LAS VEGAS--The absence of a gold standard in the United States is hindering economic growth and leading to ill-fated monetary policies, former Republican presidential candidate Steve Forbes told more than 1,000 attendees during his keynote speech at the FreedomFest conference here.
Forbes confidently reinforced his past advocacy for a return to the gold standard to help stabilize the falling U.S. dollar, reassure foreign investors of the value of U.S. government bonds and spur federal spending discipline. He pointed blame directly at the U.S. government by telling attendees that such intervention is needed because “Big Brother” is “destroying the dollar.”
“The weaker the dollar, the bigger the government,” Forbes said.
Since 1971 when the United States left the gold standard completely, the value of the dollar has gone down 80%, Forbes said. The U.S. government maintained a gold price of $35 per ounce until August 15, 1971, when President Richard Nixon announced that the United States would no longer convert dollars to gold at a fixed price.
That move followed a U.S. government retreat from the gold standard on June 5, 1933, when it ceased backing the value of the U.S. dollar with gold. Creditors previously could demand gold as payment starting in 1879 when the U.S. government first adopted the gold standard. The one exception occurred during World War I when the U.S. government imposed an embargo on gold exports.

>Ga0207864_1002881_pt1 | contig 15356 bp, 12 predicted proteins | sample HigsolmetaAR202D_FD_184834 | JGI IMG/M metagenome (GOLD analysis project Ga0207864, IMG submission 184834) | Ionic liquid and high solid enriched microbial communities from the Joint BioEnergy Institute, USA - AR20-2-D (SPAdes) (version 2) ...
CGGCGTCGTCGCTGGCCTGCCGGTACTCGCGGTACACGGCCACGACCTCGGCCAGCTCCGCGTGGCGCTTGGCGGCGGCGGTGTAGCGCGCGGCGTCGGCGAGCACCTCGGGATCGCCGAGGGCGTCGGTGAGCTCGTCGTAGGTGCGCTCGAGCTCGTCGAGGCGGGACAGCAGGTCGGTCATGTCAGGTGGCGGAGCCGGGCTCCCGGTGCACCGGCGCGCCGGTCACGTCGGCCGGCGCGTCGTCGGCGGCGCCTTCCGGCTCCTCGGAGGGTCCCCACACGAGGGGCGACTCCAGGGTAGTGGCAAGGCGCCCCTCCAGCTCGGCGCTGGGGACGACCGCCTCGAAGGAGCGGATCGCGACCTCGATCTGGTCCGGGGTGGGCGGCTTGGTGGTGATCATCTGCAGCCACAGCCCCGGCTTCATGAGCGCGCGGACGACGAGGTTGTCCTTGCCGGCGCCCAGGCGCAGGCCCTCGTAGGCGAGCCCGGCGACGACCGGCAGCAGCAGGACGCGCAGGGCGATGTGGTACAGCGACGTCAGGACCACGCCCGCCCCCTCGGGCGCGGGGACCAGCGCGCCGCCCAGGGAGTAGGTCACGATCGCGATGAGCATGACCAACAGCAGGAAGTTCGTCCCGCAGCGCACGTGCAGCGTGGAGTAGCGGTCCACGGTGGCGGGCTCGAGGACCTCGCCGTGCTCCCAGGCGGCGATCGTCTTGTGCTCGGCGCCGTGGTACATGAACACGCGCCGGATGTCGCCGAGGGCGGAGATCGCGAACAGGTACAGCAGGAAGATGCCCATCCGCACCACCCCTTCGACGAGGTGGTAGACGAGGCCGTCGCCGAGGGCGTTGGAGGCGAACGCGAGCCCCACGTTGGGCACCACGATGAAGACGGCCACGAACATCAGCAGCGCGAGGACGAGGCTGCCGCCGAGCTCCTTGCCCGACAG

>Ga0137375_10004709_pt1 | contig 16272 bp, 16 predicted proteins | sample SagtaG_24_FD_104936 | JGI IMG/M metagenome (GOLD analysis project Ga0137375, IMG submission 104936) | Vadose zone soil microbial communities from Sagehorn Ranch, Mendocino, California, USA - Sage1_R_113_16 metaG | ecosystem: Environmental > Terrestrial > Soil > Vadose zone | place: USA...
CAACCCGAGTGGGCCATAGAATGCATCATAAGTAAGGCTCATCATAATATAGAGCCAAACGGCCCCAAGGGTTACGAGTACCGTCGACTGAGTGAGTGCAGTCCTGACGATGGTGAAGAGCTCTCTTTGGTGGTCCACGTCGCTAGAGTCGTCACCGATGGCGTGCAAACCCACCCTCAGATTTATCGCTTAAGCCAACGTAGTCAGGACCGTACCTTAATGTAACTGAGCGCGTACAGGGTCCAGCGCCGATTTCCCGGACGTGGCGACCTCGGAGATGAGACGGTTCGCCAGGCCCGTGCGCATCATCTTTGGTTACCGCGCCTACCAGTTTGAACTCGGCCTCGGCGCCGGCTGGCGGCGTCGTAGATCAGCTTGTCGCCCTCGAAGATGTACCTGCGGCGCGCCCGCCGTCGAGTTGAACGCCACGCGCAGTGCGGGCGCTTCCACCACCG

Right now, the Federal Reserve Bank is one of the “least accountable” agencies in the world, Forbes said. The reality is that monetary policy “intimidates” people or just “bores” them,” he added.
“If you want out of a date, start talking about monetary policy,” Forbes said.
If the United States had maintained the average rate of economic growth that it had with the gold standard, the U.S. economy would be $7-$8 trillion dollars larger than it is now, Forbes said.
“It is very easy to spend when you can conjure money out of thin air,” Forbes said.
“Money is simply a measure of value,” making transactions easier than in the old days when society used barter arrangements to conduct business, Forbes told the attendees.